The food industry has done an incredible job in disguising sugar and adding it into everything they possibly can. If we think about it, what better way to keep the masses buying products if we are addicted to them! Sugar can be disguised as: maltodextrin, fructose, lactose, galactose, sucrose, fructose, corn syrup, and much more. To make it even trickier, products that are labeled “sugar-free” can still contain some forms of these hidden sugars. If we choose to venture down the aisles in the center of the grocery store, be weary of these forms of sugar in the ingredient list. Let’s focus on stocking up on nutrient-dense, sweet and health promoting foods like fruits and vegetables. Our long and short term health, performance and waistline will thank us!
- Chris Kresser. “Here’s the Research on Sugar and Health.” Chris Kresser, Chriskresser.com, 7 Feb. 2019, chriskresser.com/heres-the-research-on-sugar-and-health/.
- Barnes, Jill N, and Michael J Joyner. “Sugar Highs and Lows: the Impact of Diet on Cognitive Function.” The Journal of Physiology, Blackwell Science Inc, 15 June 2012, www.ncbi.nlm.nih.gov/pmc/articles/PMC3448146/.
- “This Is Your Brain on Sugar (Trust Us, It’s Not Pretty).” Bulletproof, 30 Aug. 2018, blog.bulletproof.com/too-much-sugar-bad-for-brain/.
Eat The Rainbow
When we talk about nutrition there are two main areas we emphasize, quantity and quality. While quantity is important when it comes to make sure we get enough food and aren’t overeating, it’s also just as important to focus on eating a variety of foods. What happens when we make our foods as “constantly varied” as our workouts, is we get an abundance of different nutrients, all contributing to our overall health and wellness. Different colored foods, in particular, have a different chemical makeup, providing us with a number of essential nutrients. If we focus on eating all of the colors of the rainbow, we will be ingesting multiple vitamins, minerals and phytonutrients that can boost our overall health and protect against illnesses.
Phytonutrients are components in plants that are not essential for us to consume in order to survive, but they can certainly help prevent disease and support optimal functioning inside our bodies. Antioxidants are a type of phytonutrient that help slow and prevent damage to our cells from toxins and free radicals. Different colored plants provide different types of antioxidants, vitamins and minerals. Therefore, opting to explore outside our “20-or-so” go-to foods, can provide huge health gains.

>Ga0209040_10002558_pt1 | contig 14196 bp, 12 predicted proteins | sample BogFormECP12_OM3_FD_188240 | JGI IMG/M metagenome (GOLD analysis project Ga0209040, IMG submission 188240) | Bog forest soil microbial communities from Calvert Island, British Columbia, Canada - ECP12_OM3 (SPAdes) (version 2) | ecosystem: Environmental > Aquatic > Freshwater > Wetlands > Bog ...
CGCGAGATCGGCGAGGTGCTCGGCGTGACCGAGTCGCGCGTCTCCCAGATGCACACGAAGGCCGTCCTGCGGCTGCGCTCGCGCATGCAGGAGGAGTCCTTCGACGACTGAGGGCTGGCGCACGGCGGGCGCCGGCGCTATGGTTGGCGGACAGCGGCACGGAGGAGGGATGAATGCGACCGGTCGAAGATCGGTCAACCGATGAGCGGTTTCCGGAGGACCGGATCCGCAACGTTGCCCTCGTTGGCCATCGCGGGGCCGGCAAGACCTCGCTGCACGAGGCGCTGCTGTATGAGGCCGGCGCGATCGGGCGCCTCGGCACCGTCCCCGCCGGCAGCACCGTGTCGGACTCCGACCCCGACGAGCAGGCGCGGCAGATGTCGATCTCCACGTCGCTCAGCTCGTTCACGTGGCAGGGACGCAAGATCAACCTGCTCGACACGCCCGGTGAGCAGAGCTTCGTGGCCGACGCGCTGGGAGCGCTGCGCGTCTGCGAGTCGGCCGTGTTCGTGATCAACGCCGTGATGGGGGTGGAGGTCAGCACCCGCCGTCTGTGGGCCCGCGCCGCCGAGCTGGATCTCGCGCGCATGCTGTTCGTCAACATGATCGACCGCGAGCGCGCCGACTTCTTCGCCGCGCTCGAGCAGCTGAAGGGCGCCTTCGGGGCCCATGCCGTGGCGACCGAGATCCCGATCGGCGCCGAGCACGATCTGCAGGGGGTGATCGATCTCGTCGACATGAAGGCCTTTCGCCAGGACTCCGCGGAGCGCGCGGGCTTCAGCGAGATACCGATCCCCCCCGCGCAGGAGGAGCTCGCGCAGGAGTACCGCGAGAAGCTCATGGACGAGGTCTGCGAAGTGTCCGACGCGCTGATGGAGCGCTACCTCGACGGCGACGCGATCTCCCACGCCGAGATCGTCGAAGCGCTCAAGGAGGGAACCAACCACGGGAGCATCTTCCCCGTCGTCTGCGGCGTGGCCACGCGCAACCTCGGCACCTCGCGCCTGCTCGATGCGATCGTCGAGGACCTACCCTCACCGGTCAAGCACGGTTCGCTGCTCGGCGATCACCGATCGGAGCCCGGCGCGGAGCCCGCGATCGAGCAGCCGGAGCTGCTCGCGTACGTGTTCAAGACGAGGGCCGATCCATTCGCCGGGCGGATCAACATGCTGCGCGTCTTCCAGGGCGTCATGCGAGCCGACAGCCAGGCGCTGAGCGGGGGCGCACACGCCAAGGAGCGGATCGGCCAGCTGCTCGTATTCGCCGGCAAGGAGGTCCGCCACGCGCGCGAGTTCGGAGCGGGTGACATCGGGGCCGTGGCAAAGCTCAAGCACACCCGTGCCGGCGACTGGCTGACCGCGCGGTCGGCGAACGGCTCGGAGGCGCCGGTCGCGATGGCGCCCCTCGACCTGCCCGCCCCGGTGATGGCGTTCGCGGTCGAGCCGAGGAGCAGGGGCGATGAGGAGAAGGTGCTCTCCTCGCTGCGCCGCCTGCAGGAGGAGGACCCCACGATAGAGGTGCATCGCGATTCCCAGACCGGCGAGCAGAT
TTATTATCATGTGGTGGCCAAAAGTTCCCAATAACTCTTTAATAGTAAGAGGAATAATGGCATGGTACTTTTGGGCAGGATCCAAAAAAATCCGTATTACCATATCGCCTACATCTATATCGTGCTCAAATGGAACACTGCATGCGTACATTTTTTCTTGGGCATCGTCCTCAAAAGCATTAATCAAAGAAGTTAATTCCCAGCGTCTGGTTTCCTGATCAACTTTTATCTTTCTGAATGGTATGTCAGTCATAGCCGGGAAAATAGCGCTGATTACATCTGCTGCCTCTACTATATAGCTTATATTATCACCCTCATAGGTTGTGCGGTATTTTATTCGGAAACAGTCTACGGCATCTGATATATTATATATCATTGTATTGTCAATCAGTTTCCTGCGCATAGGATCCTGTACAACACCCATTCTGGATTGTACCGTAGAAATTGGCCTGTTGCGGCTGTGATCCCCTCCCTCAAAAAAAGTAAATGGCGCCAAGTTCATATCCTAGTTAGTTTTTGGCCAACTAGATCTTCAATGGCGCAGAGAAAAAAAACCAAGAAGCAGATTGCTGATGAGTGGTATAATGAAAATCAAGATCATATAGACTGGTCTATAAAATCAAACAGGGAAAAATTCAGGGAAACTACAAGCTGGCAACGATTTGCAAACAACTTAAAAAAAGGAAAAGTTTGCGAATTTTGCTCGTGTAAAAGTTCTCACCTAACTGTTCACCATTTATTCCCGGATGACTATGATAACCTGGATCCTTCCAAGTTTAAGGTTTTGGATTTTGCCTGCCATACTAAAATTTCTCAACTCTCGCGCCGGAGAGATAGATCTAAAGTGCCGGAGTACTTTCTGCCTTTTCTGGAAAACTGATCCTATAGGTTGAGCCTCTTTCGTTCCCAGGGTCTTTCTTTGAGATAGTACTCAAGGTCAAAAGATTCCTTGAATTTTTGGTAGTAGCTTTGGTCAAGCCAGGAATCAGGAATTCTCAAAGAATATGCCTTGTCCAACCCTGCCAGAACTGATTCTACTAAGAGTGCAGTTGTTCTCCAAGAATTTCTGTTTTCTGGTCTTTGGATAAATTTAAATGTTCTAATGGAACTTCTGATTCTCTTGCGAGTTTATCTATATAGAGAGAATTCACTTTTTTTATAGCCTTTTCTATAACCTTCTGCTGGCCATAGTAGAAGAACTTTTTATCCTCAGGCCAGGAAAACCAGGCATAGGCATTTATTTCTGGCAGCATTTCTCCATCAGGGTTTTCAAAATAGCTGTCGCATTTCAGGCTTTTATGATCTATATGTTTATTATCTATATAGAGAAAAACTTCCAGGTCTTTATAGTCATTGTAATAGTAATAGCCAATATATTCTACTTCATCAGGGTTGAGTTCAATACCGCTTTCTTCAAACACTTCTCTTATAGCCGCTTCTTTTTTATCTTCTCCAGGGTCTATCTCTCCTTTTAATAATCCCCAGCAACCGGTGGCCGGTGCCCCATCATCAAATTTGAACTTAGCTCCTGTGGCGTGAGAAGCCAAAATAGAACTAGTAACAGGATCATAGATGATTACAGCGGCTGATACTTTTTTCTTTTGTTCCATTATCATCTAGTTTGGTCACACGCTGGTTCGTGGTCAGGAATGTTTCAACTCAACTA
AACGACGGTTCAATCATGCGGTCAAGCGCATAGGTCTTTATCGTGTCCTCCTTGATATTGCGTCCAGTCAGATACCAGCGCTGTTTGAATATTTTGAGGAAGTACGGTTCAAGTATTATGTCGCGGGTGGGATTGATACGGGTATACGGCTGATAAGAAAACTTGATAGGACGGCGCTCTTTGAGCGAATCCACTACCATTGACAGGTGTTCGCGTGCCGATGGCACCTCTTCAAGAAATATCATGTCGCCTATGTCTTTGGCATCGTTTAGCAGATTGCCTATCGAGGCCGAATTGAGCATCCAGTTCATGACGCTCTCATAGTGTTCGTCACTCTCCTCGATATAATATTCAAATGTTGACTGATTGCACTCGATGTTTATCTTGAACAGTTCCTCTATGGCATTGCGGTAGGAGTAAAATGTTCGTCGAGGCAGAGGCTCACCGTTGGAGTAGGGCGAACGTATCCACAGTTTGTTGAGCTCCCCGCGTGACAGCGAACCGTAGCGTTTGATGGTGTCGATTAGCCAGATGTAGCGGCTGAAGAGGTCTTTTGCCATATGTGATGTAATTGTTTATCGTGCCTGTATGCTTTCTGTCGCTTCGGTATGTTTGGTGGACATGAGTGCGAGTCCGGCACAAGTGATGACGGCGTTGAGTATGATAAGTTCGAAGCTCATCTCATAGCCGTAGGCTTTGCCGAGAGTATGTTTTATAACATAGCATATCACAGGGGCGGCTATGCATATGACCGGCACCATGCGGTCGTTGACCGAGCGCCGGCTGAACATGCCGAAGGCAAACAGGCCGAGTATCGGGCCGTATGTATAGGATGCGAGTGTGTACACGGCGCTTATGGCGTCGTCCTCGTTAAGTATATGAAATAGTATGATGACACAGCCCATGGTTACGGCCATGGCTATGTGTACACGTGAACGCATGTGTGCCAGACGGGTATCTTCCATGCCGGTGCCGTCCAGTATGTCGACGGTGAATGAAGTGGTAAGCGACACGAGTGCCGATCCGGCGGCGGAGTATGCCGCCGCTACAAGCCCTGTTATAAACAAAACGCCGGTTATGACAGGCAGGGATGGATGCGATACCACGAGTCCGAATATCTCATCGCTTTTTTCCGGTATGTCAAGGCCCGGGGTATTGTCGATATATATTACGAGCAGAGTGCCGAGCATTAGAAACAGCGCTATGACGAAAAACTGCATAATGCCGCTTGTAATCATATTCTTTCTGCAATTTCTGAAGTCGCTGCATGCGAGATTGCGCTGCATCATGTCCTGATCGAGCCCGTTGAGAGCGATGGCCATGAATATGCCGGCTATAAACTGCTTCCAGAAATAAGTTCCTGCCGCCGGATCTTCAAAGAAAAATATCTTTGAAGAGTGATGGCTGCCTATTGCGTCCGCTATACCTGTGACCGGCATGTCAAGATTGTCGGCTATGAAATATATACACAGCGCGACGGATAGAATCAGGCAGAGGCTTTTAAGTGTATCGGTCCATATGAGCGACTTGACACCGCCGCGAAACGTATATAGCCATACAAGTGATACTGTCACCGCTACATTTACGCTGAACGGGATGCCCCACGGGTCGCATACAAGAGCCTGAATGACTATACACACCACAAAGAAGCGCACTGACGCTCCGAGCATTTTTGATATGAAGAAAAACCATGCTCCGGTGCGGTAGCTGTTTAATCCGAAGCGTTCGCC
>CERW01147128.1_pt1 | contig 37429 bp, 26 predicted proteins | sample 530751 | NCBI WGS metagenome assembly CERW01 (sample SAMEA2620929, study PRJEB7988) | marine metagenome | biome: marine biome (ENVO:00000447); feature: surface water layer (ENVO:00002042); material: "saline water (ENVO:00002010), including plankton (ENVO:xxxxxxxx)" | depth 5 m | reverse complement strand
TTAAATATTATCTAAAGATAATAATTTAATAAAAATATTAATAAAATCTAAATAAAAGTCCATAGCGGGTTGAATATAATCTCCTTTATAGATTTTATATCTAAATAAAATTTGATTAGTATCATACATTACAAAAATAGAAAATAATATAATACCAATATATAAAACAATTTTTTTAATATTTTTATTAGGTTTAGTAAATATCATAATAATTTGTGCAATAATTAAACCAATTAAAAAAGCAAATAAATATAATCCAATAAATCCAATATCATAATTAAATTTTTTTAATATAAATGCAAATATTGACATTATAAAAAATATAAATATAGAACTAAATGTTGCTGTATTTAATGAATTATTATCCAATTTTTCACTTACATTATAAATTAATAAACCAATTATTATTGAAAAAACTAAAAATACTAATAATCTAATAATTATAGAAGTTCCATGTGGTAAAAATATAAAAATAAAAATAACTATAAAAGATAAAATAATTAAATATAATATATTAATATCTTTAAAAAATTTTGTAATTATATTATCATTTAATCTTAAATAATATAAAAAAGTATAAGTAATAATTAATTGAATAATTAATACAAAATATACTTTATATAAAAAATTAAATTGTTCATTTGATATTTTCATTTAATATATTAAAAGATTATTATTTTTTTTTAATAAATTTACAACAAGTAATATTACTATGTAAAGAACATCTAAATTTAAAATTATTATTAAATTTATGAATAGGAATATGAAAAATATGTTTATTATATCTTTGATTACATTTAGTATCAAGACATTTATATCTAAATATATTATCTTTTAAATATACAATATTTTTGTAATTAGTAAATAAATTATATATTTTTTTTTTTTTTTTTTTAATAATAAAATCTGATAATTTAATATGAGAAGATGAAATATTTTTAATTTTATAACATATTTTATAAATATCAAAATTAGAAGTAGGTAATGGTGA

Red plants like tomatoes, pink grapefruit and watermelon are high in the antioxidant lycopene that helps protect the body against oxidative stress. Orange and yellow plants like carrots, mango, cantelope, pumpkin, pineapple, papaya, and nectarines contain carotenoids like beta-carotene, alpha-carotene and beta-cryptothanxin which can be converted into vitamin A. These carotenoids support healthy immune function and vision. Yellow plants also contain bioflavonoids that work synergistically with vitamin C to support our skin and circulatory health. Green plants contain chlorophyll which is known for its detoxifying and healing properties as well as warding off cancer and carcinogens. Dark leafy greens like kale, collard greens, spinach and turnip greens are also high in calcium. Finally, the flavonoids anthocyanin and quercetin are found in red and purple plants such as apples, peppers, berries, red grapes and tart cherries. These powerful antioxidants help limit damage to cells from carcinogens and free radicals, and can help lower our risk for heart disease, cancer and more.
An easy way to start changing up our fruit and vegetable choices is to eat seasonally. Lucky for us, spring is here and that means it will be quite easy to stumble upon a vast variety of locally grown, nutrient dense, colorful plants! When grocery shopping, we can try swapping out white cauliflower for the orange or purple varieties. Or instead of the “conventional” varieties we can look for purple sweet potatoes, golden beets, watermelon radish or rainbow carrots! Many plants come in different varieties and the best way to get in more colors is by seeking them out. Local farmers markets are another way to discover new colorful and delicious plants, with great resources to tell you all about their flavor profiles, and some ways to enjoy them! However we obtain our plant foods, let’s explore new options and capitalize on the health benefits of eating an assortment of colorful plants!
Source: The Rainbow Diet by Dr. Deanna Minich, PHD.